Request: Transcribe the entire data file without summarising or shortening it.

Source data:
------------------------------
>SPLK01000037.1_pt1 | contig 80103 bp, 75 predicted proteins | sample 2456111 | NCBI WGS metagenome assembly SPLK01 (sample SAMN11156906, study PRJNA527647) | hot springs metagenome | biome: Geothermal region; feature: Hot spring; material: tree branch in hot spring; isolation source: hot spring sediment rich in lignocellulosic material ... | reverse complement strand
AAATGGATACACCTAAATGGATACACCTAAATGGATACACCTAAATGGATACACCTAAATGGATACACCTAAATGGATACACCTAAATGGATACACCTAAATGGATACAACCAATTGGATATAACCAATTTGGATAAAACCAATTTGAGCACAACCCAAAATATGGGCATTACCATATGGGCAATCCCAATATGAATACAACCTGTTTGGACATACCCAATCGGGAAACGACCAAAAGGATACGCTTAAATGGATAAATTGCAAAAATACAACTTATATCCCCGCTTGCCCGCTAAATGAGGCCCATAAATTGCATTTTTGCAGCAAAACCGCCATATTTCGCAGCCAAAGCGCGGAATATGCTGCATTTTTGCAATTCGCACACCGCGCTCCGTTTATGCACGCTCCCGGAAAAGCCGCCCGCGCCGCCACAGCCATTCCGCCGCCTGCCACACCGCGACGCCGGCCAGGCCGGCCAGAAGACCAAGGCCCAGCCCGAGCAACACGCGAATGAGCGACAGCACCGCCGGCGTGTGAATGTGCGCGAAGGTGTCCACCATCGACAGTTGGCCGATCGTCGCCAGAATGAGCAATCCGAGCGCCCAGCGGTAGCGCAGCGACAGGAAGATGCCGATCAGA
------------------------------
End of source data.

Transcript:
>SPLK01000037.1_pt1 | contig 80103 bp, 75 predicted proteins | sample 2456111 | NCBI WGS metagenome assembly SPLK01 (sample SAMN11156906, study PRJNA527647) | hot springs metagenome | biome: Geothermal region; feature: Hot spring; material: tree branch in hot spring; isolation source: hot spring sediment rich in lignocellulosic material ... | reverse complement strand
AAATGGATACACCTAAATGGATACACCTAAATGGATACACCTAAATGGATACACCTAAATGGATACACCTAAATGGATACACCTAAATGGATACACCTAAATGGATACAACCAATTGGATATAACCAATTTGGATAAAACCAATTTGAGCACAACCCAAAATATGGGCATTACCATATGGGCAATCCCAATATGAATACAACCTGTTTGGACATACCCAATCGGGAAACGACCAAAAGGATACGCTTAAATGGATAAATTGCAAAAATACAACTTATATCCCCGCTTGCCCGCTAAATGAGGCCCATAAATTGCATTTTTGCAGCAAAACCGCCATATTTCGCAGCCAAAGCGCGGAATATGCTGCATTTTTGCAATTCGCACACCGCGCTCCGTTTATGCACGCTCCCGGAAAAGCCGCCCGCGCCGCCACAGCCATTCCGCCGCCTGCCACACCGCGACGCCGGCCAGGCCGGCCAGAAGACCAAGGCCCAGCCCGAGCAACACGCGAATGAGCGACAGCACCGCCGGCGTGTGAATGTGCGCGAAGGTGTCCACCATCGACAGTTGGCCGATCGTCGCCAGAATGAGCAATCCGAGCGCCCAGCGGTAGCGCAGCGACAGGAAGATGCCGATCAGA